Marketing & Promotion – not one and the same

MegaphoneI enjoy following Jane Friedman’s excellent blog with the tagline ‘Writing, Authorship and Publishing in the Digital Age’. Just recently she had a post titled Book Marketing: It’s About Data, Not Promotion which included a link to an article written by Chris McVeigh, consultant to the publishing industry. A few things stood out for me when I read McVeigh’s article.

Scared money never wins” – translated for self-publishing authors, if you’re afraid that your book will never sell more than a few hundred copies, throwing money at it is not the answer.

Marketing builds markets” – marketing is pro-active, it’s data driven and customer driven. If you don’t understand the market for your book, you should do lots of work to develop an understanding and test what sort of campaigns will reach your prospective readers.

Promotion is an amplification tool” – promotion is what you do after you understand the market you’re going after.

What’s a self-published author supposed to do with concepts like this? I’m just thinking this through so bear with me, the following are ideas off the top of my head 🙂

  • spending your time tweeting ad infinitum about a book you’ve just released does nothing to help you understand or build the market for your book; tweets are a crapshoot or as my son tells me, tweets are like megaphones in a crowded stadium, no one really hears them. (an example of scared money, in this case time = money)
  • hiring a publicist when you don’t know your target audience is a waste of money. Trust me, I’ve done that. (another example of scared money)
  • try defining potential market segments for your book, find readers in those market segments and deliberately seek their feedback. Based on that feedback, develop a campaign to target similar readers. Run the campaign and see whether sales improve. For example, I’m about to release a novel called LIES TOLD IN SILENCE set in WWI France. Given that this is the centenary of WWI, one possible market segment is book clubs with a desire to know more about the war experience on the home front. In order to run a campaign, I need a way to find book clubs and need to develop a hook to interest them. I would then send an email or some other form of targeted contact and see what sales emerge. I might also add a feedback mechanism so I can contact some readers after executing the campaign.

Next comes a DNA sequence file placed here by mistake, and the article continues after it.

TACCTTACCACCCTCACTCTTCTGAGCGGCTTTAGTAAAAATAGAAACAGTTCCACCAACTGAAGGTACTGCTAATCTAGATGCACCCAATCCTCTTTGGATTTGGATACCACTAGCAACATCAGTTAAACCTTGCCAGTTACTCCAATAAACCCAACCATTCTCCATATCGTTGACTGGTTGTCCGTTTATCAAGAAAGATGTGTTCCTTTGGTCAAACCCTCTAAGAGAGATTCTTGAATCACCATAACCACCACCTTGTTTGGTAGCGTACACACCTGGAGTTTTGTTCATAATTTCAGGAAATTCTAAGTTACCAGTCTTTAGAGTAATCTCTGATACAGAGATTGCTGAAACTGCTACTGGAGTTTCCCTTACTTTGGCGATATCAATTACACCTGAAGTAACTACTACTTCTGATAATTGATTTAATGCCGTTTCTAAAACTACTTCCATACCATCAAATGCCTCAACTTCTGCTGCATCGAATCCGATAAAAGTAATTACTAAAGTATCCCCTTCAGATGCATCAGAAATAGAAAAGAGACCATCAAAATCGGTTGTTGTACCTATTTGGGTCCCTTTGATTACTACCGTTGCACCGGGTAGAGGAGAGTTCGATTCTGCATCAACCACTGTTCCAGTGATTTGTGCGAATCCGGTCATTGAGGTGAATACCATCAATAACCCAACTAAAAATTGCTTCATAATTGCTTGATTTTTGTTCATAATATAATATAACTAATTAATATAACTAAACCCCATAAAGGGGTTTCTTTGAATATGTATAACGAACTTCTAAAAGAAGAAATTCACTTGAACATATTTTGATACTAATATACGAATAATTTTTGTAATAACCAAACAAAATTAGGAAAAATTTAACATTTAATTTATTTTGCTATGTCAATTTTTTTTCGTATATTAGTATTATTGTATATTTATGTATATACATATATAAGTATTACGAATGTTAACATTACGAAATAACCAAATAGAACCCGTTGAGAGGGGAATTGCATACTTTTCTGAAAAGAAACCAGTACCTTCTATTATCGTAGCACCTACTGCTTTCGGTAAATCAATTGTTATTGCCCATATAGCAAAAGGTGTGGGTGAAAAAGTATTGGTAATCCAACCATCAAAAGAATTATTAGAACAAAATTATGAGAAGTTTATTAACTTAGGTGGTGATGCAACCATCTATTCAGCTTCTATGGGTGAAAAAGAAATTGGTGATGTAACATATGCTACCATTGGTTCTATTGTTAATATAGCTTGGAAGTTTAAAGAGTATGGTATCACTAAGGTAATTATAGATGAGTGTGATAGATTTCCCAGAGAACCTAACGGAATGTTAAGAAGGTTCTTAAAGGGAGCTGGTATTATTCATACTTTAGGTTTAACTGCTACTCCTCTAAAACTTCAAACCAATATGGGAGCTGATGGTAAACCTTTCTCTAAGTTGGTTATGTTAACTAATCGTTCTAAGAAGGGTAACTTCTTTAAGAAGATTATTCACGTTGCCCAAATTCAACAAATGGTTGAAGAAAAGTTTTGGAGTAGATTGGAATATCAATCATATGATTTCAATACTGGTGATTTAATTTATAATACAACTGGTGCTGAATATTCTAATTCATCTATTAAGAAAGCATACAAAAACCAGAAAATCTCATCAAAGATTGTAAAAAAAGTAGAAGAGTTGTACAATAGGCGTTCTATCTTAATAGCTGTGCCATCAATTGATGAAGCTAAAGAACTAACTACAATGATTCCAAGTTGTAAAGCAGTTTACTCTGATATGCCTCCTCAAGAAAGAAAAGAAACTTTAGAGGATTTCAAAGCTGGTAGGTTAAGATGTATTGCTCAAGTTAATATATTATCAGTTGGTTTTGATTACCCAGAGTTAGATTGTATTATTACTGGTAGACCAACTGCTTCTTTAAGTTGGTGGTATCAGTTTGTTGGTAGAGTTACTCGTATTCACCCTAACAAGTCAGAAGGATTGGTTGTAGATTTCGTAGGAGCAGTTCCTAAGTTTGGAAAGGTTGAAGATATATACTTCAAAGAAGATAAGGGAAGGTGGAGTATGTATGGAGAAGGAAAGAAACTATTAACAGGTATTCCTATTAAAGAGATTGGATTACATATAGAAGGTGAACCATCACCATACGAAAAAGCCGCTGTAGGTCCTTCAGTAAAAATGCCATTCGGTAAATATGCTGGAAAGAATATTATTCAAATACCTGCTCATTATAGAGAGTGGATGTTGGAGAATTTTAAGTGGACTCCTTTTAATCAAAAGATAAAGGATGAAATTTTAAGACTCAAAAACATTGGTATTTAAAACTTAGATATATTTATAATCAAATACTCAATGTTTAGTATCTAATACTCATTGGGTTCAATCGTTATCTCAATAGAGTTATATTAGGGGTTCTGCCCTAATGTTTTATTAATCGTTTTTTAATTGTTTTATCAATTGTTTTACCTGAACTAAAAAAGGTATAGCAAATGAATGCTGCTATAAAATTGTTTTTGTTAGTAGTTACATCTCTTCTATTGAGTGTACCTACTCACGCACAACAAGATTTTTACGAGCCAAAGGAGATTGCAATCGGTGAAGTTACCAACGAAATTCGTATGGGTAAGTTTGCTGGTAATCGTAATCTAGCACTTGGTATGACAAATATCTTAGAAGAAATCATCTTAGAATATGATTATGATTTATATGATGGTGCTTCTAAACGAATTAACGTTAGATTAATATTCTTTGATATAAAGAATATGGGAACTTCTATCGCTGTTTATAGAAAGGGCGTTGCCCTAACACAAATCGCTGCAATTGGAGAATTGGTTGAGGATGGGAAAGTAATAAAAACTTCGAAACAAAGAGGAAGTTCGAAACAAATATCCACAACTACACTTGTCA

• further promotion to book clubs would happen only after I complete the step above AND conclude that the market has potential.

What do you think?

What have you tried that either works or doesn’t work?

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Meet M.K.Tod

The historical fiction author behind A Writer of History...

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11 Responses

  1. I’m starting to think an essay or an excerpt in Reader’s Digest with a coupon to download/purchase the book is the way to go.

      1. I’m sure Reader’s Digest only accepts submissions from a recognized Literary Agents. I mentioned this idea because Reader’s Digest is explicitly geared toward people who like to read, who are open to new authors, new ideas, new subjects, want to learn, and are looking for new books. What a perfect way to get your novel into the hands of a willing audience! The idea just came to me out of nowhere, like a lightning bolt!

  2. Hi Mary, Comes back to the question of what to write. I heard Polly Courtney in March speaking about her book Golden Handcuffs. The key to her finding readers was a mention of the book in a topical National daily paper feature about the bankers. Is there one aspect of ‘Lies told in Silence’ which stands out from the hundreds of other books being written and published on the back of 100 years since the start of WW1 which might be featured in a National daily paper? … and do you know someone who writes for a National daily?

  3. I felt that sending custom queries to reader blogs (hobby book reviewers) who read young adult and historical fiction was highly influential to my sales. Other than that, I made sure to always tweak my categories and keywords on my website and Amazon listings so the appropriate people are interested when I do a free/discount campaign.

  4. I’ve been focused on two areas – 1) finding historical fiction readers through blog tours, hashtags, and social media groups, and 2) going after my base of people who are interested in Iowa, since that’s where my book is set. The third approach is the one you mention for your books, Mary – readers interested in the WWI home front. But since my book is WWI-era vs specifically about WWI, that’s more of a stretch. I’m doing my first book talks in July and expect to better understand what triggers reader interest after getting their questions/comments.

  5. Are libraries in your area planning WWI ‘spotlights’? You might see if any would bring you in as a guest author/speaker. I thought your campaign for Unravelled provided a great showcase for you. Will you do something similar with the new book? And congrats on SKP’s review! That will surely bring in a few readers.

  6. Twitter can be a useful medium when it comes to book marketing and promotion, but you need to use it the right way. Remember, it’s a social medium. If you are just pushing out book promos but there is no actual interaction, these tweets will be tuned out.

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